illuminati motor works

“ELECTRIC CAR SAVES THE DAY” (Wednesday, October 27, 2010)

When Kevin pulled up to the driveway, I couldn’t believe my eyes. Was expecting something small like a Nissan Leaf. Instead, I was looking at a cross between a silver DeLorean (complete with gull wings) and the Batmobile.

Kevin’s the Team Leader of Illuminati Motor Works, and this was “Seven,” the electric car he and six other team members had spent the past three years building to compete for a $5 million prize at the Progressive Insurance Automotive X PRIZE competition. In June, their homemade, 4 seat, 3155 pound electric vehicle achieved 182 MPGe on a 134-mile run at Michigan International Speedway. Talk about American ingenuity.

So we loaded up the trike, picked up team member, George, and hit the road for Champaign. “Seven” gets 200 miles on a single charge (twice the range of the much-touted Tesla), and I’m happy to report successfully transported 3 adults, a rocket trike, and a trailer 100+ miles to Champaign. This is likely a world record, as none of us has ever heard of an electric car accomplishing such a feat. Whoever thinks electric cars lack for power just needs to ride in one. To demonstrate, Kevin peeled rubber as we headed down the road.

In Champaign, we met up with Matt Childress, who had arranged for our electric vehicles to be displayed on campus as part of University of Illinois’ Sustainability Week. He drove me to campus in his two-seated, fully-electric bike called the TWIKE.

While there, did an interview with Local ABC News affiliate WICD15, which ran a nice piece on their 10:00 news:

Also did an interview local CBS affiliate WCIA3 news:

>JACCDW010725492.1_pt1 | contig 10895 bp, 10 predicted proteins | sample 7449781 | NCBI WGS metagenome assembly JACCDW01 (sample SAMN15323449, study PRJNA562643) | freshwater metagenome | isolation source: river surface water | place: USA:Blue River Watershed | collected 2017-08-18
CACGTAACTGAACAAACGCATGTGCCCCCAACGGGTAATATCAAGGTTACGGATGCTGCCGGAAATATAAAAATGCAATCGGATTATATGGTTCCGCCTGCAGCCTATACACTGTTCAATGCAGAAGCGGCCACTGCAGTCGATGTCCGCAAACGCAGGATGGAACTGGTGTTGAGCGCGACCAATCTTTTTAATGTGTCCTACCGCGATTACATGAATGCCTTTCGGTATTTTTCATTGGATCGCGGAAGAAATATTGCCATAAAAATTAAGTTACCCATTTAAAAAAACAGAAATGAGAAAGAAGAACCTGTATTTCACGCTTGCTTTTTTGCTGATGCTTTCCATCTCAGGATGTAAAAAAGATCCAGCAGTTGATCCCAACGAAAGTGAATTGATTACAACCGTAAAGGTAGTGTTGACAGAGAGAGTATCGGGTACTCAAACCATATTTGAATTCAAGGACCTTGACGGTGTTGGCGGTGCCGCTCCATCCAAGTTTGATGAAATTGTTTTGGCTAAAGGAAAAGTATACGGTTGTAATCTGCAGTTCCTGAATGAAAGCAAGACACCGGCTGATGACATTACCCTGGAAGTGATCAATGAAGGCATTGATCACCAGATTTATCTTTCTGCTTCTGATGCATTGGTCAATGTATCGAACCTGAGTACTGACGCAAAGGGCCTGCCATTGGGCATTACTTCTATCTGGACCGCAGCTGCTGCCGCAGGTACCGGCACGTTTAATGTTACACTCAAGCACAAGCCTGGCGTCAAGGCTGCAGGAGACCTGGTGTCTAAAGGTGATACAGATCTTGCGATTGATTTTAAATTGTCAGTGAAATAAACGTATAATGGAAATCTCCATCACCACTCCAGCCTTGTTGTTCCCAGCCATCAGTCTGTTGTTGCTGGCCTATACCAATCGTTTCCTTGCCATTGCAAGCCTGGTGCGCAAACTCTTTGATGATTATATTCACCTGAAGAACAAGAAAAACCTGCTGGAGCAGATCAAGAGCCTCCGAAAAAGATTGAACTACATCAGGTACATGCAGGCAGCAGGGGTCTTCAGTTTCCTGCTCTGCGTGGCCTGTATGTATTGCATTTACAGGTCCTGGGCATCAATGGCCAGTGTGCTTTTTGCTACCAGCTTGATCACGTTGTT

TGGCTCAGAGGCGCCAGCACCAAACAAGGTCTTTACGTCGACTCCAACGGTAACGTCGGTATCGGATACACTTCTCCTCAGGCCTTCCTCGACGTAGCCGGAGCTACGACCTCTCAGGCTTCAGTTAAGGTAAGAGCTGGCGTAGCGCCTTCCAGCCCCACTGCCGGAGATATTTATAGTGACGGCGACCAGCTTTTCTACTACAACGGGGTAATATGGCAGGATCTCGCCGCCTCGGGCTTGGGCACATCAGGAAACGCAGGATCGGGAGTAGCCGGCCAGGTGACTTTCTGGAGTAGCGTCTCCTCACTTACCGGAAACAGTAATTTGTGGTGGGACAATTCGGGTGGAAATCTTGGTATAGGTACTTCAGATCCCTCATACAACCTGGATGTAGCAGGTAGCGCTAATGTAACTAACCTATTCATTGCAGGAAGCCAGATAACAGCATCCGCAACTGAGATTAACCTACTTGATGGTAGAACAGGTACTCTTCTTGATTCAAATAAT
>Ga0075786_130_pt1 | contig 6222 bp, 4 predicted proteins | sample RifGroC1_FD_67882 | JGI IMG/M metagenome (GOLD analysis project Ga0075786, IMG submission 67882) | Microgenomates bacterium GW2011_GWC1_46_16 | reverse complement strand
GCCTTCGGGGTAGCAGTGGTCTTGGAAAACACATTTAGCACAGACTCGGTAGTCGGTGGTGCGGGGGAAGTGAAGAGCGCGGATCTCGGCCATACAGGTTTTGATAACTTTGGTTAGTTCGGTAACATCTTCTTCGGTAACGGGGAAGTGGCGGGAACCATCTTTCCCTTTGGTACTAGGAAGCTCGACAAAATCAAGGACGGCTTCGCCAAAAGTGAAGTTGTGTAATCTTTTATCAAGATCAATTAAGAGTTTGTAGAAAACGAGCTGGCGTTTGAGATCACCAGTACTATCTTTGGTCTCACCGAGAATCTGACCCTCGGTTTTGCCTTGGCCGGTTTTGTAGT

Then did an interview with Celeste Quinn of Illinois Public Media local NPR affiliate WILL, “A Journey to Promote Green Energy.”

Here WILL provides a close-up tour of the rocket trike’s features:

Then rolled downtown and popped into WPGU’s studio.  You can hear the full interview here:

Then talked to the Daily Illini:

Ended the day by riding around the beautiful campus quad before heading back to Matt’s house to join his family and friends for dinner, where we schemed on ways to mainstream the electric vehicle market.

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“TORNADO WARNINGS & 80 MPH WIND GUSTS” (Tuesday, October 26, 2010)

As I was preparing to head out this morning for Champaign, via Clinton, got a call from Terri warning me about extreme weather. The news was reporting wind gusts of up to 80 mph for the region (several semis had already been knocked over) and tornado warnings and watches were in effect. No way I was going to chance that and risk shooting through the air like a real rocket. Very disappointed, though, as I had really wanted to present on a panel tomorrow at the University of Illinois’ Sustainability Week. So emailed my regrets and got to work updating my website from my room with a view of a coal plant.

Matt Childress, however, was determined to get me there, and started scheming with colleagues on how to transport me to Champaign in a way that would maintain the integrity of my ride. Turns out one of the other panel speakers lives in Springfield and owns an electric car, which he is offering to use to tow me and my trike over to the university in the morning. What a great analogy for moving forward as a nation: by working together and being creative, we can always find a way.

Sarah Phillips Eccles and her 6-month old daughter Ursula from next door stopped by to offer me breakfast(!). She and her husband Randy had been working the local radio stations on my behalf, which led to a couple of interviews, including with Springfield-based WTAX. Sarah later dropped off some homemade cookies, and shared with me a heartfelt blog she wrote (below). Thanks for everything, guys!

Got a call tonight from Matt’s buddy, Kevin Smith, asking about the dimensions of my trike, so he could rig up a special trailer for it (a project that kept him up until 2am). Just before calling it a night, saw an AP article from my friend Paul Alexander on today’s “massive windstorm,” saying “the unusual system mesmerized meteorologists because of its size and because it had barometric pressure similar to a Category 3 hurricane, but with much less destructive power.” Really glad I hunkered down through that. It meant not being able to swing by the Clinton nuclear power plant, which I had hoped to profile tomorrow, but there should be others.

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